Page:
8. The method of claim 7, further comprising generating a query pair by correlating at least one of the plurality of natural language search queries to at least one keyword-based search query.
9. The method of claim 8, wherein the correlation between the at least one of the plurality of natural language search queries and the at least one keyword-based search query is associated with a Uniform Resource Locator (URL) distribution.
10. The method of claim 9, wherein performing the search query comprises:
- searching the plurality of query click log data for a query pair corresponding to the search query; and
- identifying a domain associated with the search query according to the URL distribution.
11. A system for providing natural language query translation, the system comprising:
- a memory storage; and
- a processing unit coupled to the memory storage, wherein the processing unit is operable to: receive a query from a user, determine whether the query comprises a natural language query, and in response to determining that the query comprises the natural language query: map the natural language query into a keyword-based query; perform a search according to a query pair comprising the natural language query and the keyword-based query; and provide a plurality of results associated with the search to the user.
12. The system of claim 11, wherein being operative to map the natural language query into the keyword-based query comprises being operative to:
- detect a domain associated with the natural language query; and
- strip at least one domain-independent word from the natural language query.
13. The system of claim 12, wherein being operative to detect the domain associated with the natural language query comprises being operative to:
- identify a subset of a plurality of possible domains according to at least one feature of the natural language query
14. The system of claim 13, wherein the at least one feature of the natural language query comprises at least one of the following: a lexical feature, a contextual feature, a semantic feature, a syntactic feature, and a topical feature.
15. The system of claim 13, wherein being operative to map the natural language query into the keyword-based query comprises being further operative to:
- convert the natural language query into the keyword-based query according to a trained statistical machine translation model.
16. The system of claim 15, wherein the statistical machine translation model is trained according to a plurality of mined query pairs each comprising a previous natural language query and an associated previous keyword-based query.
17. The system of claim 16, wherein the previous natural language query is identified according to a domain independent salient phrase.
18. The system of claim 16, wherein the previous natural language query and the previous keyword-based query are associated according to a weighted Uniform Resource Locator (URL) click graph.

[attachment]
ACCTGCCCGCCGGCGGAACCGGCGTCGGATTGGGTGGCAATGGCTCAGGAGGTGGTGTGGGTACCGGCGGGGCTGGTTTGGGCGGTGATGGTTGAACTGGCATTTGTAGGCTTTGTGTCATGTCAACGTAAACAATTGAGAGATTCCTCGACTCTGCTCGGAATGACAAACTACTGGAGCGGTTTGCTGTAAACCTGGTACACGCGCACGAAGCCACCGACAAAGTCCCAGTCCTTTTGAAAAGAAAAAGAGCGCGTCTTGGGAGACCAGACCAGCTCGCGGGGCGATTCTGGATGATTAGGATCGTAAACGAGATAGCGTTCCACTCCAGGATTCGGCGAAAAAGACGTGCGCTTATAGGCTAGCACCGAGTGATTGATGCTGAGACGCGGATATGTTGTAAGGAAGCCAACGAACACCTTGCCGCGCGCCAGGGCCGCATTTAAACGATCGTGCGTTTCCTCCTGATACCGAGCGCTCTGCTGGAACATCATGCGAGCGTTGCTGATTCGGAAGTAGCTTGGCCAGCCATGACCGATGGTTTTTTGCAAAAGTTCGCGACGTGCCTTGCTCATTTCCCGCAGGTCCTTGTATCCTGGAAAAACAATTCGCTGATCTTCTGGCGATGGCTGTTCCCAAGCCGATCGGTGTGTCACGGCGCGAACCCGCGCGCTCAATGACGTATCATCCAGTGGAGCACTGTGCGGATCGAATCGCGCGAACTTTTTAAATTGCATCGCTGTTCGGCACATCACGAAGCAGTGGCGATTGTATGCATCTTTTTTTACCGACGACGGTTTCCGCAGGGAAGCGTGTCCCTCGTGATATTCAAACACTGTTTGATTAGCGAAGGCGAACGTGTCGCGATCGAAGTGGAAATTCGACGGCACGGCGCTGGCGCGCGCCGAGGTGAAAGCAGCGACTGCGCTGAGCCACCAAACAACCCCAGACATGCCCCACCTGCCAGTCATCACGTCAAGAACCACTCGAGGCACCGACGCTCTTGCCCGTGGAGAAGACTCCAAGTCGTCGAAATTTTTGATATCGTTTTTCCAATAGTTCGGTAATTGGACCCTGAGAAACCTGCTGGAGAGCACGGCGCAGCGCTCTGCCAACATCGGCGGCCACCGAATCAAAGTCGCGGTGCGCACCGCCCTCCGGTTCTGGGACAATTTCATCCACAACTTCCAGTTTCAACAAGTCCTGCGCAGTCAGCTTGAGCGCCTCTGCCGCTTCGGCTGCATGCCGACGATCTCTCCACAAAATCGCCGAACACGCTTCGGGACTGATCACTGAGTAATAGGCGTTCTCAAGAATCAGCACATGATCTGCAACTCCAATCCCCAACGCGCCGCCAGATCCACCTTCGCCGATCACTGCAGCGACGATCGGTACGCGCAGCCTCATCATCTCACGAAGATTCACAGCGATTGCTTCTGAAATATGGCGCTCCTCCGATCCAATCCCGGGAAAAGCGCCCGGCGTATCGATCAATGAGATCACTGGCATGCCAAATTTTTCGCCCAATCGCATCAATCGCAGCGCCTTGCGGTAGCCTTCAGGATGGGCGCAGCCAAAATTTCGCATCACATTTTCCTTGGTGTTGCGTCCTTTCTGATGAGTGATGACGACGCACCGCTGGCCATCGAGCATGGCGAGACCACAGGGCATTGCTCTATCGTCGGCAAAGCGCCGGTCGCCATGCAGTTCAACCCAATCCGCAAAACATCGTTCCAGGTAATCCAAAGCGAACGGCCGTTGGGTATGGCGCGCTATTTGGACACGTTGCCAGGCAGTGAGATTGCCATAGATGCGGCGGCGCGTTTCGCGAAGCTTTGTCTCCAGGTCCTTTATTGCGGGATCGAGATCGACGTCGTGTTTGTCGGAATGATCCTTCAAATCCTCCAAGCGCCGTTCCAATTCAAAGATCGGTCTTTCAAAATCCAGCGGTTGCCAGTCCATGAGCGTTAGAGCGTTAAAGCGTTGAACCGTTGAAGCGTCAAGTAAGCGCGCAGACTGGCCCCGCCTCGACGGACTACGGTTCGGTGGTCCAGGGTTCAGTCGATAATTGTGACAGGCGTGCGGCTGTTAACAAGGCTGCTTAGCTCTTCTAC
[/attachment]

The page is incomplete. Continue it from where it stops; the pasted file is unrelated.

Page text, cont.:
19. The system of claim 16, wherein the mined query pairs each comprise a statistical weighting according to a semantic correlation between the previous natural language query and the previous keyword-based query.
20. A computer-readable medium which stores a set of instructions which when executed performs a method for providing natural language query translation, the method executed by the set of instructions comprising:
- training a statistical machine translation model according to a plurality of mined query pairs, wherein training the statistical machine translation model comprises: identifying a plurality of domain independent salient phrases (DISPs), identifying a plurality of previous natural language queries according to the plurality of DISPs, associating each of the plurality of previous natural language queries with a previous keyword-based query into a mined query pair of the plurality of mined query pairs according to a uniform resource locator (URL) click graph, wherein the URL click graph comprises a weighted distribution of URLs selected in response to the a previous natural language queries and previous keyword-based queries, and extracting a plurality of common features for each of the mined query pairs;
- receiving a new query from a user,
- determining whether the new query comprises a new natural language query,
- in response to determining that the query comprises the natural language query, mapping the new natural language query into a keyword-based query according to the trained statistical machine translation model;
- performing a search according to the new query; and
- providing a plurality of results associated with the search to the user.
Filed: Jul 24, 2018
Publication Date: Nov 15, 2018
Patent Grant number: 10878009
Applicant: Microsoft Technology Licensing, LLC (Redmond, WA)
Inventors: Dilek Zeynep Hakkani-Tur (Los Altos, CA), Gokhan Tur (Los Altos, CA), Rukmini Iyer (Los Altos, CA), Larry Paul Heck (Los Altos, CA)
Application Number: 16/043,304